CANCELED: Potential History: Unlearning Imperialism

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Ariella Aïsha Azoulay's Potential History: Unlearning Imperialism (Verso Books, 2019).

In her book, Potential History: Unlearning Imperialism (Verso Books, 2019), Ariella Aïsha Azoulay asks the reader to recognize the imperial foundations of knowledge and to refuse its strictures and its many violences. She argues that the institutions that make our world, from archives and museums to ideas of sovereignty and human rights to history itself, are all dependent on imperial modes of thinking. Imperialism has segmented populations into differentially governed groups, continually emphasizes the possibility of progress while it tries to destroy what came before, and voraciously seeks out the new by sealing the past away in dusty archival boxes and the glass vitrines of museums.

By practicing what she calls potential history, Azoulay argues that we can still refuse the original imperial violence that shattered communities, lives, and worlds, from native peoples in the Americas at the moment of conquest to the Congo ruled by Belgium's brutal King Léopold II; from dispossessed Palestinians in 1948 to displaced refugees in our own day. In Potential History, Azoulay travels alongside historical companions — an old Palestinian man who refused to leave his village in 1948, an anonymous woman in war-ravaged Berlin, looted objects and documents torn from their worlds and now housed in archives and museums — to chart the ways imperialism has sought to order time, space, and politics.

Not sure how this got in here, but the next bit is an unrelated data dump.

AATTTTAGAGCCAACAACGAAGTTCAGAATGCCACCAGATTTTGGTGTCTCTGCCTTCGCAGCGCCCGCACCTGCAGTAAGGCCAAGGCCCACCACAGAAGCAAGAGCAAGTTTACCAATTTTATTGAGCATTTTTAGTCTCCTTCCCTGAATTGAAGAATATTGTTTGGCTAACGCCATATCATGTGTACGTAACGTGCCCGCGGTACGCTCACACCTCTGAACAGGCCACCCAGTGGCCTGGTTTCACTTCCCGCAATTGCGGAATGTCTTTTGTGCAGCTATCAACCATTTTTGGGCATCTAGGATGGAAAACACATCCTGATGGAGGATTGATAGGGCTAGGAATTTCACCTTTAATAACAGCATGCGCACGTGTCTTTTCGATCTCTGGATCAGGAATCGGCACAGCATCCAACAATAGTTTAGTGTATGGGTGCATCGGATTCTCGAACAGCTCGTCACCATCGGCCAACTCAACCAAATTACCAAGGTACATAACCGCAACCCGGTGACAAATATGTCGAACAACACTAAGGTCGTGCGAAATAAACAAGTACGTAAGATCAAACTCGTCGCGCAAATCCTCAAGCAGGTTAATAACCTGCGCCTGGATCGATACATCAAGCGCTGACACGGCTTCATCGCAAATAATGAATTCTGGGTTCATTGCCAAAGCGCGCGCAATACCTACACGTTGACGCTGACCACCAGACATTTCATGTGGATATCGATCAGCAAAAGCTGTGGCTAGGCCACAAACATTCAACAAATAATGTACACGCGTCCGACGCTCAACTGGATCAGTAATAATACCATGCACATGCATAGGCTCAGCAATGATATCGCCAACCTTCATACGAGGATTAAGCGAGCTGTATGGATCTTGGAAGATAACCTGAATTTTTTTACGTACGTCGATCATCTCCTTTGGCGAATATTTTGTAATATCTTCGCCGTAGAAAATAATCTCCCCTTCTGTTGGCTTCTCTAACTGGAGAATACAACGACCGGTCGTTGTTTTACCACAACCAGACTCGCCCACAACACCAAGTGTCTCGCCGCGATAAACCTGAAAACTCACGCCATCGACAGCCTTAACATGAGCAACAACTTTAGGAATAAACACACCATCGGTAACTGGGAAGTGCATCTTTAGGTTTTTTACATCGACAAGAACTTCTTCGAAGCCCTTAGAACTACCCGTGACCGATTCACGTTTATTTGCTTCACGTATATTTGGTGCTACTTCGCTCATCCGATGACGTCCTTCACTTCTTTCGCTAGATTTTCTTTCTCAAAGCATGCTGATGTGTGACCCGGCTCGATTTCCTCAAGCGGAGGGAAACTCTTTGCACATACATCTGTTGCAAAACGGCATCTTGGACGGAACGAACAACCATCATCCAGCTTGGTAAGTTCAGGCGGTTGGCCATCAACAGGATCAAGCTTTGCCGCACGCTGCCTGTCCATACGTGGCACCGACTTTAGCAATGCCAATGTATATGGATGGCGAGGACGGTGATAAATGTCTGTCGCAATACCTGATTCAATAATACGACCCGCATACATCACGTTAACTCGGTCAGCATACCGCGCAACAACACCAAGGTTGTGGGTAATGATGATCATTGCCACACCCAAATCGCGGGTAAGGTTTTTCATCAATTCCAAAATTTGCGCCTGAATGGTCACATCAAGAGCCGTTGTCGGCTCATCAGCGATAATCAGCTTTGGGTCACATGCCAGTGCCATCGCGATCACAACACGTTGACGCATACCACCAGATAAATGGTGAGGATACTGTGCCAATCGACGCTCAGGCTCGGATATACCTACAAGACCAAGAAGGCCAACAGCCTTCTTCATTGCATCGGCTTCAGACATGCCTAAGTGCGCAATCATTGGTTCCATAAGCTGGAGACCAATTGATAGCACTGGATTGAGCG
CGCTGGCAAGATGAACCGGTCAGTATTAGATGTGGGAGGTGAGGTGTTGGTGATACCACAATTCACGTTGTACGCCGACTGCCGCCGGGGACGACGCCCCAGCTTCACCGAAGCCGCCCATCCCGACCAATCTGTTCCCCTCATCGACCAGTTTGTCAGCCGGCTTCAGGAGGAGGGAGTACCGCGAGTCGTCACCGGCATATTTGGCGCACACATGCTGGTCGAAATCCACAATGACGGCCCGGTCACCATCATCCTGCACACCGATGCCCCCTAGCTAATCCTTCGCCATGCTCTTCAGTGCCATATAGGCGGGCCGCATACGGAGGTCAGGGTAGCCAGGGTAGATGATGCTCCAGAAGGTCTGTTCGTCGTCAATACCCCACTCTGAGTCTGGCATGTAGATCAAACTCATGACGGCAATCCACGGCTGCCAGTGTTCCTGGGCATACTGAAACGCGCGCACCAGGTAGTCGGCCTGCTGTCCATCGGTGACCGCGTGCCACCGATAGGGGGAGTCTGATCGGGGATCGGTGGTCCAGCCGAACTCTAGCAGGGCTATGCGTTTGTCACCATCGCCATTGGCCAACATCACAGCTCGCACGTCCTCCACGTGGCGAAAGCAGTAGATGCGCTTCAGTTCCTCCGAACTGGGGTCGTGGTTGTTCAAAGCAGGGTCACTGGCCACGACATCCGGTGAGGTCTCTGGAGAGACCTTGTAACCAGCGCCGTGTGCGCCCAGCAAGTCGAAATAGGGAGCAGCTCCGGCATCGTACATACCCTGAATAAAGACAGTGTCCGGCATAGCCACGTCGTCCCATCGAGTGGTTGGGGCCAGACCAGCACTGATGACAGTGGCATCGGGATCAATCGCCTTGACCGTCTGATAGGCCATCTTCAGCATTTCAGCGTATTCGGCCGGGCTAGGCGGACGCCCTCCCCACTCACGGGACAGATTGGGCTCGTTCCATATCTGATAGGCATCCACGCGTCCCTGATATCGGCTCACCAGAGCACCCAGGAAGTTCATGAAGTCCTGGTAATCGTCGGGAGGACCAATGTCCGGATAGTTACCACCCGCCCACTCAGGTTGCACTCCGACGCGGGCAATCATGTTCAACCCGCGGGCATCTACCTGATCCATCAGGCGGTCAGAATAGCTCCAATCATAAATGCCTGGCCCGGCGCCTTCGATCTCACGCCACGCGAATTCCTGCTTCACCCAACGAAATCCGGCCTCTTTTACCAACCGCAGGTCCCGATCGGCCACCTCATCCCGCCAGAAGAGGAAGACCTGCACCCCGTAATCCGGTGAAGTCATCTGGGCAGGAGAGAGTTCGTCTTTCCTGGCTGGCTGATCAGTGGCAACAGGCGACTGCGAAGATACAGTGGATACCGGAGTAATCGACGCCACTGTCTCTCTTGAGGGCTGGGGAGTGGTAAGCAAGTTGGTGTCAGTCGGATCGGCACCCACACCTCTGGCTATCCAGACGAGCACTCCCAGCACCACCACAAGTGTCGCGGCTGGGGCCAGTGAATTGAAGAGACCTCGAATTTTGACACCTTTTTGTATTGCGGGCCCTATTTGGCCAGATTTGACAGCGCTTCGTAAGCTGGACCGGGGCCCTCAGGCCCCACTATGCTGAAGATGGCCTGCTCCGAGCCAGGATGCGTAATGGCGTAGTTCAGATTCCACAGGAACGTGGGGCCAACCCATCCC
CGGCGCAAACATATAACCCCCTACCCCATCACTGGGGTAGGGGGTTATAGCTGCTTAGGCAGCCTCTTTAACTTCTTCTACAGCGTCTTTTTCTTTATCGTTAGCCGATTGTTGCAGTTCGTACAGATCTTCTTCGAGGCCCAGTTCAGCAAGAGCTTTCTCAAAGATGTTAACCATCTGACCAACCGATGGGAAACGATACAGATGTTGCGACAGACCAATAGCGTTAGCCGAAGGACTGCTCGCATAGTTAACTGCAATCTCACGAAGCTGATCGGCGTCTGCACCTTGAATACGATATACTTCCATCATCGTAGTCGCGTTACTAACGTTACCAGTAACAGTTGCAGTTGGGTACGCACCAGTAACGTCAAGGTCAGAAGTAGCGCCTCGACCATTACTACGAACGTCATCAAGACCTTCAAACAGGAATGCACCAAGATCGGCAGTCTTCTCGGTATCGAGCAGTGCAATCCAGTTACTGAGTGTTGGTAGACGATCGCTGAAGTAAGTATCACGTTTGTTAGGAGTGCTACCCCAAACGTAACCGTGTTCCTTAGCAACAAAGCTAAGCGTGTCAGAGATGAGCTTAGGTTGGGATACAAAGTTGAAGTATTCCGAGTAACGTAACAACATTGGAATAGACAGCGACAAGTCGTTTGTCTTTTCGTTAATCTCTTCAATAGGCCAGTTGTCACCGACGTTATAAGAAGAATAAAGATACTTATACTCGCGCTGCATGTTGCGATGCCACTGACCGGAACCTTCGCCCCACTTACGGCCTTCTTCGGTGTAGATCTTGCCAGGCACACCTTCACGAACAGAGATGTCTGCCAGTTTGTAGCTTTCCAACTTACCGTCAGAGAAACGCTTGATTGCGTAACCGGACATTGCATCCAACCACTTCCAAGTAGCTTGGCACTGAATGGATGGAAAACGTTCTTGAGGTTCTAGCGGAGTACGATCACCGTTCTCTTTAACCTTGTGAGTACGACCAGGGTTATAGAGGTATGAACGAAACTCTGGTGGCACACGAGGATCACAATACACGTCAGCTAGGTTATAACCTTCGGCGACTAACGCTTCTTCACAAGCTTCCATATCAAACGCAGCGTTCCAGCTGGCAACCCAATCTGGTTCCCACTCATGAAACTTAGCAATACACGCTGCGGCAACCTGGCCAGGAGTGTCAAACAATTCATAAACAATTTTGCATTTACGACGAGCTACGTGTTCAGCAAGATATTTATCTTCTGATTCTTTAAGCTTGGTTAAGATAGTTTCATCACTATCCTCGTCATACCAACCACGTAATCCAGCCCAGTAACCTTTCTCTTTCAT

Azoulay is a professor of comparative literature and modern culture and media at Brown University, as well as a curator and documentary filmmaker. Her recent books include Potential History: Unlearning Imperialism (2019); Civil Imagination: The Political Ontology of Photography (2012); From Palestine to Israel: A Photographic Record of Destruction and State Formation, 19471950 (2011); and The Civil Contract of Photography (2008). She is the curator of the exhibitions Errata (Fundació Antoni Tàpies, 2019); Act of State 1967—2007 (Centre Pompidou, 2016); Enough! The Natural Violence of the New World Order (F/Stop festival, Leipzig, 2016); and The Natural History of Rape (Pembroke Hall, Brown University, 2016).

This event is organized by Assistant Professor Samia Henni, history of architecture, and cosponsored by the Central New York Humanities Corridor Working Group "Urban Humanities," The Department of Architecture, The Department of History of Art and Visual Studies, and The Department of Comparative Literature.

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